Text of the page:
However, these questions cannot be answered, Carruthers said, until Americans tell the whole story of our collective past.
“When we tell more-complete stories about what has happened to us, to our people, to our ancestors, we are in a better position to craft more-complete solutions,” Carruthers said.
“Incomplete stories lead to incomplete solutions. And we have to do the business of telling more-complete stories about the history and the current conditions within this nation, which continues to be a project of settler colonialism, which continues to be a project of capitalism, of anti-Blackness, of white supremacy and patriarchy.”
She talked about how voting is only one part of a broader effort to achieve equality and liberation, and about how we all have a role to play in achieving dignity for everybody.
Carruthers called for a world where conflict, harm and violence are handled without “policing, without prisons, without punishment, without surveillance.”
The conference, which had more than 40 speakers, included research presentations, performances, and interactive workshops and roundtable discussions, such as “Diversity, Equity and Inclusion Professionals,” hosted by Jonathan McBride ’92, a member of Conn’s Board of Trustees.
McBride served as a managing director and the global head of inclusion and diversity at BlackRock. He also held numerous positions in the Obama administration, including as a director of the presidential personnel office in the White House and as a special assistant to the president. Speaking at the roundtable, he told the audience that work centered around equity and inclusion is about empowerment, which leads to progress by constructing an avenue for future leaders to follow.
“We had an expression that we used … that became a rallying cry for everybody who worked in President Obama’s personnel office: ‘People are policy.’ The policy change you want starts with picking the right person, getting that person in the seat and making that person successful.”
Activist Jonathan Mooney embodies the idea that people are more important than policy. Mooney is a writer who grew up with ADHD and dyslexia, learning disabilities that manifested as behavioral issues, leading teachers and family members to tell him he’d most likely end up in prison.
Yet, he graduated from Brown University.
“Opposed to being a high school dropout, I became a college graduate,” Mooney said. “Opposed to being unemployed, I ended up writing books. And, opposed to being an inmate, I became an advocate—somebody who has dedicated his entire professional life to fighting for folks who learn differently.”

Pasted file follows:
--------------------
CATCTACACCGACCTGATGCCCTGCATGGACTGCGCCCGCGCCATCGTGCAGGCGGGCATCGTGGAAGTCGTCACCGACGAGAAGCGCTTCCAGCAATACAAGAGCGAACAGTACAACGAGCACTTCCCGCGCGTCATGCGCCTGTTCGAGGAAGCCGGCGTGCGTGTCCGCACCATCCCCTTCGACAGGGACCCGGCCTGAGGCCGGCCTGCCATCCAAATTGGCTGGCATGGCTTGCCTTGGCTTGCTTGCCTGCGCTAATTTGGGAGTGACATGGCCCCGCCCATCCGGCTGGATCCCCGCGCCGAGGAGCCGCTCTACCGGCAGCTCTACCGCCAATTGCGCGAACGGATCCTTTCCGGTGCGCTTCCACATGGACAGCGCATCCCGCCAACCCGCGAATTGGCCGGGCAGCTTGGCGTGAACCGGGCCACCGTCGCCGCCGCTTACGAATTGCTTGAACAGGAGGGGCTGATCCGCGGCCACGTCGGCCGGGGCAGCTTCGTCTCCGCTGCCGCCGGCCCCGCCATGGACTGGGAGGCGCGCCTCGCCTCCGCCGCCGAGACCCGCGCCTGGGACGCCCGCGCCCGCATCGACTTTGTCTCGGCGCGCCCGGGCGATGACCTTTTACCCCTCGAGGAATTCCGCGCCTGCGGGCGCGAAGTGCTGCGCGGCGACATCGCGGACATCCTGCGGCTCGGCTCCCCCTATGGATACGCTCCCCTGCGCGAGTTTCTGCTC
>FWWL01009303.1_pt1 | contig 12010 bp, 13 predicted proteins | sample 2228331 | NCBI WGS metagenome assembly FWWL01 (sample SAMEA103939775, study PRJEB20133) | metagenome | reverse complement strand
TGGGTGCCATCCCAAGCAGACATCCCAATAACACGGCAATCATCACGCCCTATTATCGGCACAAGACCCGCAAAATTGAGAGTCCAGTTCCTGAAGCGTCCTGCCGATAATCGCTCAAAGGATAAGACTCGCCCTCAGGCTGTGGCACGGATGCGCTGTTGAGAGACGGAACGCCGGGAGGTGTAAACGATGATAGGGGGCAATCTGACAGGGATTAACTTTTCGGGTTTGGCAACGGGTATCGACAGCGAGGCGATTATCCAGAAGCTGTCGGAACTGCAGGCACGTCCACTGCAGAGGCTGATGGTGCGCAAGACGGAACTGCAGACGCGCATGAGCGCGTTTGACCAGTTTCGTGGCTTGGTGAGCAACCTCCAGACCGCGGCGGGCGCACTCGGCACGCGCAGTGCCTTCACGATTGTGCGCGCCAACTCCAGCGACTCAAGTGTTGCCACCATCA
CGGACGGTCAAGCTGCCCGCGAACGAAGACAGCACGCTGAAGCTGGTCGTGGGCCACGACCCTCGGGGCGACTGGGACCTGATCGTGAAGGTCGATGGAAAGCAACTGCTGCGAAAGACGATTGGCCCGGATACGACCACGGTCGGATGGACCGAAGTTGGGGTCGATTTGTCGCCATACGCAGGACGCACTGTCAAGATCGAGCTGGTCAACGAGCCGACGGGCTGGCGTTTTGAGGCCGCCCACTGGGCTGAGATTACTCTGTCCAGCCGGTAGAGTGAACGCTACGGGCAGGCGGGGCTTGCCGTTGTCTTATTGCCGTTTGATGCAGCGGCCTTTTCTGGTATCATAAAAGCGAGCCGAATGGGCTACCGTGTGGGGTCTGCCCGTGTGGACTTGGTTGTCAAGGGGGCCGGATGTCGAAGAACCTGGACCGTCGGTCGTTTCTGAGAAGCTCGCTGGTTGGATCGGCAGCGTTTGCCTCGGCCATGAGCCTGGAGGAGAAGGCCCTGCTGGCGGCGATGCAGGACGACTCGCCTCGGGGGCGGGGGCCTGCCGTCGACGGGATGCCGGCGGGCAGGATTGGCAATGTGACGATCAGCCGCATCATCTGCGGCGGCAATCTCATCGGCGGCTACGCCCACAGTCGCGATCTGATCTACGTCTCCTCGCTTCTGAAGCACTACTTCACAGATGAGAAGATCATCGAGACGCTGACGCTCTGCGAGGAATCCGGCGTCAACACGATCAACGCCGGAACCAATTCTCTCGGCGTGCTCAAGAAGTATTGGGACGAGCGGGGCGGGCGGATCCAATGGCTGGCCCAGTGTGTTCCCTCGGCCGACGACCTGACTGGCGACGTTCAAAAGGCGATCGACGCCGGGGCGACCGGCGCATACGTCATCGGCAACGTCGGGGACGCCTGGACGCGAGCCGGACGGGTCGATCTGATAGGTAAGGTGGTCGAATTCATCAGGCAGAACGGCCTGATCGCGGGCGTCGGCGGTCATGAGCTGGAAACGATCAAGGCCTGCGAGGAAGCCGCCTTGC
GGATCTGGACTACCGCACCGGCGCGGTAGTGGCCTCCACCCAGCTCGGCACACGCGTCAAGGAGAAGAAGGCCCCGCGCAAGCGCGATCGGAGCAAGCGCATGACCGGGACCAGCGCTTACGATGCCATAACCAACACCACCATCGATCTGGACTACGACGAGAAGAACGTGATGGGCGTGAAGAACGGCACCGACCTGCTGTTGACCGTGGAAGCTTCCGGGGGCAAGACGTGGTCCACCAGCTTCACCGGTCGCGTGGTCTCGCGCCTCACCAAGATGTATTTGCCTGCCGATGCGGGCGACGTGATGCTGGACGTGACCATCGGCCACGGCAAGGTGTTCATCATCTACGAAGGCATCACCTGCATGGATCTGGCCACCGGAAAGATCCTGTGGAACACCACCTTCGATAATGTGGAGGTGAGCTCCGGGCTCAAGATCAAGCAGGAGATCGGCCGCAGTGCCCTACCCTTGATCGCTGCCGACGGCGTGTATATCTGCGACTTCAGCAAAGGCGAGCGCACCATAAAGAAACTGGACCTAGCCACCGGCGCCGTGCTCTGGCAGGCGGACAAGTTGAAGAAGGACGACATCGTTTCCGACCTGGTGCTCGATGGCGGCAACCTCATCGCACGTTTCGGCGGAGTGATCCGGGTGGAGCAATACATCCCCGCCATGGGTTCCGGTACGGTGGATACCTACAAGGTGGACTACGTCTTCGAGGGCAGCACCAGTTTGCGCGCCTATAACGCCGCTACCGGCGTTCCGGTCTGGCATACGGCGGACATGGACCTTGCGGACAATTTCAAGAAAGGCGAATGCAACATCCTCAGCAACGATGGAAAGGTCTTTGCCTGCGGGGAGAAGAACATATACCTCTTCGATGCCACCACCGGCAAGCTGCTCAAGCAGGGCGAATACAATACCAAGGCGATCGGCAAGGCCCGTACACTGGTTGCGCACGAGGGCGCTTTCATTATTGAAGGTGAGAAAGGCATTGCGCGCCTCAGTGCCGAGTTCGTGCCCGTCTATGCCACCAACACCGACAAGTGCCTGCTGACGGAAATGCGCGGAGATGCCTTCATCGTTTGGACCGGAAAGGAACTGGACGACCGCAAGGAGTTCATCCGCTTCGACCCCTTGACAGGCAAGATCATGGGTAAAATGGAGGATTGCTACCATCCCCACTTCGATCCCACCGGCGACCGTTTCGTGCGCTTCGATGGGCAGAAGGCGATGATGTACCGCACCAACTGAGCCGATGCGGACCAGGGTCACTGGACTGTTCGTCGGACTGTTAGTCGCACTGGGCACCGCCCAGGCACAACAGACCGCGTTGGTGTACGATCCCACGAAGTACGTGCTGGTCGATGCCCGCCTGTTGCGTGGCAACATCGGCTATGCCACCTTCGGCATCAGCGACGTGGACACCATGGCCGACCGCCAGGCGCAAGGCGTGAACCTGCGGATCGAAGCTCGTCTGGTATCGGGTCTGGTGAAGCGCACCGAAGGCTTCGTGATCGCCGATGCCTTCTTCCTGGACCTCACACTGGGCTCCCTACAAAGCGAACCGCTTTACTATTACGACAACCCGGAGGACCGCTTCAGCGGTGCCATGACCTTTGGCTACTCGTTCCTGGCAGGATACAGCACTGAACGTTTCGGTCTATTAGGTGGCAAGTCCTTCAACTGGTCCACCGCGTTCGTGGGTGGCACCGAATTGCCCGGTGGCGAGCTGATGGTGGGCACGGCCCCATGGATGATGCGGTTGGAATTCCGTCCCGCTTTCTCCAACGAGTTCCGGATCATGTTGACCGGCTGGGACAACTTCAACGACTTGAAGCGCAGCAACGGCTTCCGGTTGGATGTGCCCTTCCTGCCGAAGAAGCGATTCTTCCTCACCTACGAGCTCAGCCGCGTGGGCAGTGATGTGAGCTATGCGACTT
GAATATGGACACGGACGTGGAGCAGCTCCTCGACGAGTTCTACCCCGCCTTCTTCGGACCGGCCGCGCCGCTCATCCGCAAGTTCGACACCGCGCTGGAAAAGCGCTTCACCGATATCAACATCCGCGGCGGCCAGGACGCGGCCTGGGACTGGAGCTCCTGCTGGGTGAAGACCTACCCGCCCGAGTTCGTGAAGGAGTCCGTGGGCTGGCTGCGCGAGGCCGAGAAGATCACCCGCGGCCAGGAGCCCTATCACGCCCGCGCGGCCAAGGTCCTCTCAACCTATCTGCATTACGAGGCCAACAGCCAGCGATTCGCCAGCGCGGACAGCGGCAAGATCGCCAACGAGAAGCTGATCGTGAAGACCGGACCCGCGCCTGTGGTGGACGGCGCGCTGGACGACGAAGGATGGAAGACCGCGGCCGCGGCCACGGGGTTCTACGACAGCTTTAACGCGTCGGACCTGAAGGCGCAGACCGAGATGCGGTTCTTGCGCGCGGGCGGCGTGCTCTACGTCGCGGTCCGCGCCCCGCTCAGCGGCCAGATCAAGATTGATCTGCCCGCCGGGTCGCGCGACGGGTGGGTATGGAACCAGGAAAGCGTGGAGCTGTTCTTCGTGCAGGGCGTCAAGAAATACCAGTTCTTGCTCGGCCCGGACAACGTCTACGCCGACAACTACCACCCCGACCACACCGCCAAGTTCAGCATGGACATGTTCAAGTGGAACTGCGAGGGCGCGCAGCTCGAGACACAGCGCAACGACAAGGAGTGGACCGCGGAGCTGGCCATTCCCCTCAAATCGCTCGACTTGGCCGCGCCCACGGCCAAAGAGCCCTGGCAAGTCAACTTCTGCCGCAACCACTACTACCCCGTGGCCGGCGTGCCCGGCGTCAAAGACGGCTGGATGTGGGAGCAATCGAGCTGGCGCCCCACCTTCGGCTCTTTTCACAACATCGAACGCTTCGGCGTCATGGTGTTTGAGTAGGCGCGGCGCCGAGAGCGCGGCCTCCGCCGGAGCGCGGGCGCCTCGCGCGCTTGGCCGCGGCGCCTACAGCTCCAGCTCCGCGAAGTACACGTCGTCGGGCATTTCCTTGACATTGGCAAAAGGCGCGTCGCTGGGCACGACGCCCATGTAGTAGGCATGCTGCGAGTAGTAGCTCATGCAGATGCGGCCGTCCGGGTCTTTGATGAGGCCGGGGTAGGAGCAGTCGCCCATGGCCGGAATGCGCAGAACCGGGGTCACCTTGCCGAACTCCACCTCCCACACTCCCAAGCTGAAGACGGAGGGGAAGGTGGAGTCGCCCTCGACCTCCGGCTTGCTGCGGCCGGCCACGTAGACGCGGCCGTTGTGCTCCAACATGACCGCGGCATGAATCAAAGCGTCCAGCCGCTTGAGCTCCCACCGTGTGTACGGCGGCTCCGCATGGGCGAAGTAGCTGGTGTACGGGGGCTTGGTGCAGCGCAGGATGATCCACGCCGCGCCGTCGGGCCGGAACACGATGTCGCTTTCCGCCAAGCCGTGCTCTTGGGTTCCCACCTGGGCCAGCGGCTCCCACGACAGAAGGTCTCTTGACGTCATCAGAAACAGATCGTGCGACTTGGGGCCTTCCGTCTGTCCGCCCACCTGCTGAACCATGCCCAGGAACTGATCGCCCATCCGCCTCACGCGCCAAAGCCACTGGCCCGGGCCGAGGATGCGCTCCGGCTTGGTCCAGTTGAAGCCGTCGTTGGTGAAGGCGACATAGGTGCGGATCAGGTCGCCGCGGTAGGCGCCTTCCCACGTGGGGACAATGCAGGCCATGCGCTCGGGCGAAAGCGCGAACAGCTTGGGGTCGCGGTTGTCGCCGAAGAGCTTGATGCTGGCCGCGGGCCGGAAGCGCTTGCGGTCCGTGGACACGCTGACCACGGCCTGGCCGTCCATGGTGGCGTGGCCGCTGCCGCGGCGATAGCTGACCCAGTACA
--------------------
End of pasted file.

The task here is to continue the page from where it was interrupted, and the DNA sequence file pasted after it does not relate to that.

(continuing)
In his first book, The Short Bus: A Journey Beyond Normal, Mooney traveled around the country and wrote about people like him who are “forced to create new ways of living in order to survive.” In his latest book, Normal Sucks: How to Live, Learn, and Thrive, Outside the Lines, Mooney offers the radical message that we should stop trying to fix people and start empowering them to succeed.
“Traditionally, a ‘normal’ person has been seen as a white, affluent, able-bodied man. That definition of normality has marginalized so many and created a cultural narrative that we value normal over different. It sends a message to human beings who are different that they are deficient or that they are a problem.
“It is imperative that we challenge that model. For folks with different brains and bodies, the problem isn’t in them. The problem is in the environment around them.”
Elevate also showcased film screenings, including Virtually Free, by André Robert Lee ’93, a documentary about incarcerated youth in Richmond, Virginia, who seek redemption through art, and Shalini Kantayya’s film Coded Bias, which screened at the 2020 Sundance Film Festival.
Coded Bias explores the fallout from MIT Media Lab researcher Joy Buolamwini’s startling discovery that facial recognition technology does not see dark-skinned faces accurately. The film argues that the biases of those creating the artificial intelligence that powers technology are encoded into our machines, which mechanizes racism. Coded Bias argues that machines are not neutral.
Kantayya, the film’s director, pointed out that this current epoch in our history is providing us with a moonshot moment to alter our future by pushing for ethics in our technology.
“Our greatest enemy is not actually tech companies. The tech companies can partner in this work. I think the greatest enemy is our own apathy. But we have amazing power to make changes right now.”